Date of Defense:
Objective: To explore the role of healthcare providers in supporting autonomy development among youth with arthritis, age 14-19. Specifically, we seek to describe relationships between autonomy support and both adolescent-structured care and healthcare transition (HCT) planning.
Methods: We used data from an online survey of youth with rheumatologic conditions (n=134). Autonomy support was measured using 6 items from the Healthcare Climate Questionnaire, dichotomized into high and low groups using a median split. Adolescent-structured care was assessed with 2 questions from the Young Adult Healthcare Survey asking about privacy and confidentiality in the provision of care. Whether respondents had discussed healthcare transition with their healthcare provider was measured with 2 questions from the National Survey of Children with Special Health Care Needs.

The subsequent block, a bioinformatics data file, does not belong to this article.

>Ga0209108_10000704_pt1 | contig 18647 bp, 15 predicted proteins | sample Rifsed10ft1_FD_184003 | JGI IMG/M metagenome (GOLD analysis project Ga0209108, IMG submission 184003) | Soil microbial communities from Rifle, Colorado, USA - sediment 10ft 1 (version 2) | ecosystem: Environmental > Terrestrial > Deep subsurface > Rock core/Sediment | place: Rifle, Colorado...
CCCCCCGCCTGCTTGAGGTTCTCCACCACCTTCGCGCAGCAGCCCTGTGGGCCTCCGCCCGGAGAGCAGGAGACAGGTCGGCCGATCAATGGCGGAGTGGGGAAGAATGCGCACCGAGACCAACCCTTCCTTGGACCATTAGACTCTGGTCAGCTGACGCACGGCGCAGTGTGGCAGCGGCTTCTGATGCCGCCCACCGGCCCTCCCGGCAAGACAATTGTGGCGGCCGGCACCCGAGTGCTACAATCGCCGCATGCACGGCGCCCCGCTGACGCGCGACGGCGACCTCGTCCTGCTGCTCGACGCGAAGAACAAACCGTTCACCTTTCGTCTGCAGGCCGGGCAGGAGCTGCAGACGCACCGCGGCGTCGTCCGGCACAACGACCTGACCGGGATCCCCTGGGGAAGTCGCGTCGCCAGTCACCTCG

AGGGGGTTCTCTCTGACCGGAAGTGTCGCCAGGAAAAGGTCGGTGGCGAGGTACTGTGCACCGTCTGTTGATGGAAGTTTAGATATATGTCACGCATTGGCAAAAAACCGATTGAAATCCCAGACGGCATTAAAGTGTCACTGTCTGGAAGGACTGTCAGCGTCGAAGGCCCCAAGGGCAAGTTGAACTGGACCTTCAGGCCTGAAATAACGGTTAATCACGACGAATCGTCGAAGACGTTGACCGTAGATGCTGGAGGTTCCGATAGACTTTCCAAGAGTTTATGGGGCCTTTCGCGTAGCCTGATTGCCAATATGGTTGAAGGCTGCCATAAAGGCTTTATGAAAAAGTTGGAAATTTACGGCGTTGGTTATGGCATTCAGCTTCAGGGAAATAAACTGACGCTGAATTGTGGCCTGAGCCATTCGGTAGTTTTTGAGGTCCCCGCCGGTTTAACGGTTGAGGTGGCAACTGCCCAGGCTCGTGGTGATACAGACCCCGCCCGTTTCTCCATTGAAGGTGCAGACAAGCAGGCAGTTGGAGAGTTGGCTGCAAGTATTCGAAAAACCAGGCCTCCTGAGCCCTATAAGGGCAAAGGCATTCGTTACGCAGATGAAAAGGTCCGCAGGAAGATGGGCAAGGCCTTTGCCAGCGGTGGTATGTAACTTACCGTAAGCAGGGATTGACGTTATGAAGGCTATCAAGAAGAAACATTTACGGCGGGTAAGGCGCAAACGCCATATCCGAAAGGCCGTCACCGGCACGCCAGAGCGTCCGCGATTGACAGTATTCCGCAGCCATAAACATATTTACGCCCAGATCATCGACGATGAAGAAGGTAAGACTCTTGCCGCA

Results: Overall, only one third of youth reported talking to their rheumatologist about transferring to adult medicine; less than half had talked with any healthcare provider about their health care needs as they become an adult. Forty percent reported being seen privately by a rheumatologist or being informed about confidentiality. Bivariate analyses reveal significant associations between autonomy support and both adolescent-structured care and HCT planning.
Conclusion: Findings indicate that autonomy support from healthcare providers may play a role in the development of transition planning skills for youth living with arthritis.